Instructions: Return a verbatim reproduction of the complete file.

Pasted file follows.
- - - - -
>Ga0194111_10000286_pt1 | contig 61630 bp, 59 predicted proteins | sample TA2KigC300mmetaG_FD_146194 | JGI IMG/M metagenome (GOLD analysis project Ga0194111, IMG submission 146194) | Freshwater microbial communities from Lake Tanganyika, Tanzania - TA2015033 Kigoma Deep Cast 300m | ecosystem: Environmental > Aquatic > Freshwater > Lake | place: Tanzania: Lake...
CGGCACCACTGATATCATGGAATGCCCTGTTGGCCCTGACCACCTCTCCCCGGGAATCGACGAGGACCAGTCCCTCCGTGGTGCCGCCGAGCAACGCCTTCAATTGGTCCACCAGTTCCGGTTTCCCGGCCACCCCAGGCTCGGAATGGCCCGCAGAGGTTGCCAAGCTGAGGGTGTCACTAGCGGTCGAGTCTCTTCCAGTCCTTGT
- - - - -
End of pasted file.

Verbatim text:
>Ga0194111_10000286_pt1 | contig 61630 bp, 59 predicted proteins | sample TA2KigC300mmetaG_FD_146194 | JGI IMG/M metagenome (GOLD analysis project Ga0194111, IMG submission 146194) | Freshwater microbial communities from Lake Tanganyika, Tanzania - TA2015033 Kigoma Deep Cast 300m | ecosystem: Environmental > Aquatic > Freshwater > Lake | place: Tanzania: Lake...
CGGCACCACTGATATCATGGAATGCCCTGTTGGCCCTGACCACCTCTCCCCGGGAATCGACGAGGACCAGTCCCTCCGTGGTGCCGCCGAGCAACGCCTTCAATTGGTCCACCAGTTCCGGTTTCCCGGCCACCCCAGGCTCGGAATGGCCCGCAGAGGTTGCCAAGCTGAGGGTGTCACTAGCGGTCGAGTCTCTTCCAGTCCTTGT